thumbnailFigure 2. AmCBL1 promoter deletion analysis. A in translation start site ATG represents +1; the first base before ATG represents -1; S1: full-length of AmCBL1 promoter; S2: S1 5'-end deletion of 245 bp; S3: S2 5'-end deletion of 366 bp; B1S3: 3'-end deletion of intron based on S3; B2S3: 3'-end deletion of 129 bp based on B1S3.

Additional file 3. transient expression. Transient expression of series AmCBL1 promoter deletion segments of A. mongolicus and tobacco. Transient GUS expression of various AmCBL1 promoter constructions: S1, S2, S3, B1S3 and B2S3. 35S was the positive control. Am represents A. mongolicus and To represents tobacco. The GUS staining method is described in Materials and Methods. This experiment was repeated at least three times.

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Regeneration of transgenic tobacco plants

To further identify the functional regions of the AmCBL1 promoter, a series of chimeric GUS genes containing 5'-deletion derivatives of the 1683-bp AmCBL1 promoter (Figure. 2) were separately transferred intotobaccocv.89 by Agrobacterium-mediated leaf-disc transformation. Transgenic tobacco lines were obtained, belonging to six groups (S1, S2, S3, B1S3, B2S3 and CaMV35S). Three independent kanamycin-resistant PCR-positive (see Additional file 4) single-copy (see Additional file 5) transgenic tobacco plants from each of group were chosen for further analysis. The detailed experimental procedure is described in Materials and Methods.

Additional file 4. PCR. PCR identification of GUS fusion using kanamycin-resistant plants. M: DL2000 marker, CK1: positive control, CK2: wild-type tobacco, S11-S15: transgenic tobacco of S1-GUS; S21-S25: transgenic tobacco of S2-GUS; S31-S35: transgenic tobacco of S3-GUS; B11-B15: transgenic tobacco of B1S3-GUS; B21-B25: transgenic tobacco of B2S3-GUS; G1-G5: transgenic tobacco of CAMV35S-GUS. These PCR products were amplified with pairs of primers: GUSS/GUSR.

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Additional file 5. qPCR. Real-time relative quantitative PCR testing the copy number of transgenic plants. Transgenic copy number between 0.5 and 1.5 were chosen for further analysis as single-copy transgenic lines. S1-1, S1-5 and S1-6: single-copy transgenic lines of S1-GUS; S3-1, S3-2 and S3-4: single-copy transgenic lines of S3-GUS; B1S3-1, B1S3-2 and B1S3-3: single-copy transgenic lines of B1S3-GUS; 35S-1, 35S-4 and 35S-5: single-copy transgenic lines of CAMV35S-GUS. PCR products were amplified with pairs of primers: GUSF/GUSRR. SYBR Green was used in this test, and NRA was used as the reference gene. Error bars on the graph represent SE. There were three replicates.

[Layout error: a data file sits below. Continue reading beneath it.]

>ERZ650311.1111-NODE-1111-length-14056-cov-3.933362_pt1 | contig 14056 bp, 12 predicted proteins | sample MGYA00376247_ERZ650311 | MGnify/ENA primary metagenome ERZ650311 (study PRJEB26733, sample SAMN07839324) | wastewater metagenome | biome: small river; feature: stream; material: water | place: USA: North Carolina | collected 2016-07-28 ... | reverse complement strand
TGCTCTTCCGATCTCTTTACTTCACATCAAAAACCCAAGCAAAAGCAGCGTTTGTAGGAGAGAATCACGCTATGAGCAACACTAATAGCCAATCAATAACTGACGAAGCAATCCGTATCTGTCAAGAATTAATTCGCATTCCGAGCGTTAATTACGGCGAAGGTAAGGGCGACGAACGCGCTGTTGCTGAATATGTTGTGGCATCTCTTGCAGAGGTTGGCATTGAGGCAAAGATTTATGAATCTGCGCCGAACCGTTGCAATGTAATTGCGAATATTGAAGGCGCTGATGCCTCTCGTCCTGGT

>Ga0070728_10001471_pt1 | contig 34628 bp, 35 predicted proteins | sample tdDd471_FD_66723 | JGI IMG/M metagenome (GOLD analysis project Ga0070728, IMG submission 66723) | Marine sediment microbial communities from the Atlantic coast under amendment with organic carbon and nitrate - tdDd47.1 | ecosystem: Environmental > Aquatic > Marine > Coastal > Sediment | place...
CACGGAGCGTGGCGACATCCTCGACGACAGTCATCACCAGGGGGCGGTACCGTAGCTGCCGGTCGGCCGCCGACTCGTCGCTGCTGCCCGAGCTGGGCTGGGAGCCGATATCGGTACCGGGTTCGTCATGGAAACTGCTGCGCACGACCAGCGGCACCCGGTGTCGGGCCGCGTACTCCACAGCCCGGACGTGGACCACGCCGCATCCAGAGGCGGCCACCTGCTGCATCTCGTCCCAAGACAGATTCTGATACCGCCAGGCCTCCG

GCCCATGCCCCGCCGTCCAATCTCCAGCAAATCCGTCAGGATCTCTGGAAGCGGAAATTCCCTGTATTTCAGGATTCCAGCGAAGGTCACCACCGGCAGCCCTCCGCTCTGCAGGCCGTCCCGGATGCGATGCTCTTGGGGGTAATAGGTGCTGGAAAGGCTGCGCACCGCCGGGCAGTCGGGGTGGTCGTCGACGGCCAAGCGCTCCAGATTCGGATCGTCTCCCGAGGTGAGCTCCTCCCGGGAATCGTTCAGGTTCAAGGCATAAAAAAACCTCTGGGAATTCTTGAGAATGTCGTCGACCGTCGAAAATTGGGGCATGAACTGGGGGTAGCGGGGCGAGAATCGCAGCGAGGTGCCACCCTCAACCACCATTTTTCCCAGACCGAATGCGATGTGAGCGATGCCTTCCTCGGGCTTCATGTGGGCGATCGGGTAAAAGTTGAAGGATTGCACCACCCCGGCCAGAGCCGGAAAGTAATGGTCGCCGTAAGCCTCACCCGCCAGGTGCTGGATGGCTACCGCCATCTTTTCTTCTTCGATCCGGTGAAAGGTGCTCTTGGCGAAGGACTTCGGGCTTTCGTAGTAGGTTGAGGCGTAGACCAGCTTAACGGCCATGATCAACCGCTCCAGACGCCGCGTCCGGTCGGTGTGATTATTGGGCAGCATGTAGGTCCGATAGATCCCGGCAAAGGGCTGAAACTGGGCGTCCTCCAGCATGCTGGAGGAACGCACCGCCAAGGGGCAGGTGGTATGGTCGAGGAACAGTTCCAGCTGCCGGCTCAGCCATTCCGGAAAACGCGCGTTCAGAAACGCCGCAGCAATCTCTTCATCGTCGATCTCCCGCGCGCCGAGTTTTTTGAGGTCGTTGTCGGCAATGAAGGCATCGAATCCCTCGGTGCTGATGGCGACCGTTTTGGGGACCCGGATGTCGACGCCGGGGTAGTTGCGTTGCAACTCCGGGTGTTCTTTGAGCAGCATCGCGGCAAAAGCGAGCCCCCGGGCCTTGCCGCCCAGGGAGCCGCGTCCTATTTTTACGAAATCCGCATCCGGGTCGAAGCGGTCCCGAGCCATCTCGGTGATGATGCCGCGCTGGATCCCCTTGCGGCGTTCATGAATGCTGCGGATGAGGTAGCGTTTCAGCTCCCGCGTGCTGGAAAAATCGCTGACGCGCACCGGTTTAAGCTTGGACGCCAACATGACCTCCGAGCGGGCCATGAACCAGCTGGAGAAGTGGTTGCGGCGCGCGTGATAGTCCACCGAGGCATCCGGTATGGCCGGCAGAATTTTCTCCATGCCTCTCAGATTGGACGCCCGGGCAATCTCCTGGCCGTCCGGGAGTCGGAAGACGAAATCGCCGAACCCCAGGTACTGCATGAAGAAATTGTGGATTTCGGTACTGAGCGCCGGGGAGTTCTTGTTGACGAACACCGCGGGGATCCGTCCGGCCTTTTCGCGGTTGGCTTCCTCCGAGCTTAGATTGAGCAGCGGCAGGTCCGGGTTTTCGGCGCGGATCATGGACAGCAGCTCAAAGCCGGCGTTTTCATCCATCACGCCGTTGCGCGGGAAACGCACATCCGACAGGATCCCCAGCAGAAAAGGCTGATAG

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Histochemical analysis of GUS activities in transgenic tobacco seedlings

To identify the expression profiles of transgenic plants driven by the five AmCBL1 promoter deletion segments and the CAMV35S promoter, the independent transgenic plants were subjected to histochemical stains as described in Materials and Methods. The expression profiles of all five transgenic AmCBL1 promoter constructs are shown in Figure. 3. GUS expression was detected in transgenic seedlings of S1, S2, S3, B1S3, B2S3, 35S and wild type tobaccos using one-week-old etiolated seedlings. The CaMV35S promoter was expressed in all tobacco tissues, and no GUS activity was detected in wild-type tobacco; however, GUS staining was detected in leaf veins, stems and roots of plants containing the full-length promoter construct S1, and deletion promoter constructs S2, S3 and B1S3. No GUS expression was detected in the longest deletion construct B2S3. In addition, GUS expression activity for S1 was the strongest among the five AmCBL1 promoter constructs examined; S2 and S3 had similar expression patterns to each other. Only detectable blue points were examined in B1S3, and deletion of the 129 bp from the region of B1S3 resulted in no GUS activity in transgenic plants. This implies that the AmCBL1 promoter was tissue-specific and that the promoter deletion segment B1S3 was sufficient to drive gene expression, and also that the 129-bp deleted-fragment might contain some cis-acting elements.

thumbnailFigure 3. Histochemical analysis of GUS activity. GUS expression activity was detected by vacuuming seedlings in X-Gluc solution overnight using one-week-old transgenic tobacco seedlings, directed by AmCBL1 promoter construct S1, S2, S3 and B1S3. For positive and negative controls, 35S and WT were used separately.

GUS expression localisation of AmCBL1 promoter segments

A GUS staining experiment by razorblade section was used to further investigate the exact location of GUS gene expression. Since the constructs S2 and S3 had similar expression activity, and construct B2S3 had no GUS activity, we chose S1, S3 and B1S3 for further experiments. Transgenic plants driven by the CaMV35S promoter, and wild-type tobacco, were the respective positive and negative controls. Blue points were detected in vascular bundles, mesophyll and cortex of leaves; vascular bundles, pith and cortex of stems; and vascular bundles, tips and caps of roots of transgenic tobacco driven by the CaMV35S promoter (Figure. 4). No GUS staining was observed in tissues of wild-type tobacco. For transgenic tobacco driven by promoter segments S1, S3 and B1S3, there was GUS staining only in vascular bundles, especially phloem of leaf veins, stems, and roots. It is interesting that GUS expression was only detected in the meristematic zone of root tips, and no blue staining was observed in root caps (Table 4). We conjecture that the AmCBL1 promoter was a vascular-specific and particularly a phloem-specific promoter. Moreover, the full-length promoter construct S1 still showed the strongest GUS expression activity of the three AmCBL1 promoter constructs examined. Since there was a sharp decrease in GUS staining in the distal segment B1S3, when the intron was deleted from S3 3'-end, we suggest that the promoter expression strength was mainly determined by this 5'-UTR intron. This also suggests that this 5'-UTR intron might contain certain enhancer-like elements necessary for promoter activity.